ELECTRIC ESKIMO (1979)
Directed by Frank Godwin
Featuring Tom Chadbon, Ivor Danvers, Kris Emmerson
What it is: Juvenile superhero
When an Eskimo boy becomes caught up in an experiment conducted at the North Pole, he gains the ability to spontaneously generate electrical charges. He is taken to England for study, but becomes the target of spies who wish to use his talents for their own nefarious purposes.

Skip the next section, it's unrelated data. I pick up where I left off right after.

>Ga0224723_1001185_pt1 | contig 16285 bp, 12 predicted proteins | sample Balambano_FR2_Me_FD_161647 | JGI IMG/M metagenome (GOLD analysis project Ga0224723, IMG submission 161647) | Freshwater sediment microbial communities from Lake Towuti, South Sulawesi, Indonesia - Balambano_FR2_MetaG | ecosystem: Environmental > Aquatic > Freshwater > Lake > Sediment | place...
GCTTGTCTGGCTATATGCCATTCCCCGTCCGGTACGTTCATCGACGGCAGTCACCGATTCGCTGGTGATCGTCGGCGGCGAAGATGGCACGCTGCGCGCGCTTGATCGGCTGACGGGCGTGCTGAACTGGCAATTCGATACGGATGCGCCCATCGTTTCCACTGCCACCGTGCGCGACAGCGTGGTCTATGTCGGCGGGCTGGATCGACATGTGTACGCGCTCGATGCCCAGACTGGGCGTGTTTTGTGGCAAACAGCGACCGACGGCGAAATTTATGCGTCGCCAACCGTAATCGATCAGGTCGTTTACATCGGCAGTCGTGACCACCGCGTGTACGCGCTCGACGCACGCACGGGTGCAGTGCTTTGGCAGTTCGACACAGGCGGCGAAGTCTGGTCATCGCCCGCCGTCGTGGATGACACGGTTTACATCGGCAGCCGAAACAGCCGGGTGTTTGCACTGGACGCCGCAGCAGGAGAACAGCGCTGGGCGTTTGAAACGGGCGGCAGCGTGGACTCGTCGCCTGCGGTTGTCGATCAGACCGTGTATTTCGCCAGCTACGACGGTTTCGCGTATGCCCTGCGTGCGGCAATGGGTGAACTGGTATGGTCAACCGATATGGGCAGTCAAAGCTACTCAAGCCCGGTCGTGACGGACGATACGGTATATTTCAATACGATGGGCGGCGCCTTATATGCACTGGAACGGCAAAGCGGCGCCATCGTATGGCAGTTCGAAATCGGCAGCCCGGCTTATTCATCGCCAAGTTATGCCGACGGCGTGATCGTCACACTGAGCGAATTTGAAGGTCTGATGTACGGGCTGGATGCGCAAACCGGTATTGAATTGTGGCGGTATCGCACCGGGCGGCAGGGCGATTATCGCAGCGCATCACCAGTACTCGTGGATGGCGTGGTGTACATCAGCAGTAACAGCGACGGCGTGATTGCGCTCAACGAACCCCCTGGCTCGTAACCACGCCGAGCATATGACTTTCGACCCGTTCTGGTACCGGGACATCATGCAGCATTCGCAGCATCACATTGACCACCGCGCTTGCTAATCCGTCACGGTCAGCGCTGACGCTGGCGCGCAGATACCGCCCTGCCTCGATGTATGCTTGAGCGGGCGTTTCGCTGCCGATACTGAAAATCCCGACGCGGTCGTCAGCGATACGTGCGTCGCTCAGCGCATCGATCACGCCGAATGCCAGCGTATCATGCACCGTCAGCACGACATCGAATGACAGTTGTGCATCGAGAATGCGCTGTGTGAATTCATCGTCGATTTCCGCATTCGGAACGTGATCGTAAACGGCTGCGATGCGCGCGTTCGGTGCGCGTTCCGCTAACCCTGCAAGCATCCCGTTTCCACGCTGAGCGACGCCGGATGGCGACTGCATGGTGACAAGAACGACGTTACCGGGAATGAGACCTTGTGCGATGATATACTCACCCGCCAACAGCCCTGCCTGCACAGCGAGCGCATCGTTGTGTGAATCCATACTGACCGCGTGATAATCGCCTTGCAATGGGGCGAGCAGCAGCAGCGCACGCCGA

Despite the fact that this entry from the Children's Film Foundation is less overtly comic than yesterday's movie, and that some of the plot details are quite different, it's rather obvious that both movies are cut from the same piece of cloth; in fact, one of the first things I checked was whether there were any writing credits in common, and sure enough, both movies were penned by the same duo, Frank Godwin and Harry Robertson. The primary thrust of each movie is the same; it's to show children cleverly outwitting and humiliating evil adults. If anything, this one is even more witless; when it tries for comedy, it does so in a tame slapstick mode that shows little in the way of comic timing or reaction. In fact, my reaction to both of the movies is similar; they seem homogenized and pre-chewed, as if the child audience in question would get indigestion from anything too intense. I'm sure some people do feel that way, but the movies I remember most from my childhood were the ones that weren't afraid to frighten me or upset me; movies like this one would be nothing more than time-killers. That being said, I can't help but notice that the Eskimo boy here focuses his power by use of the Bela Lugosi WHITE ZOMBIE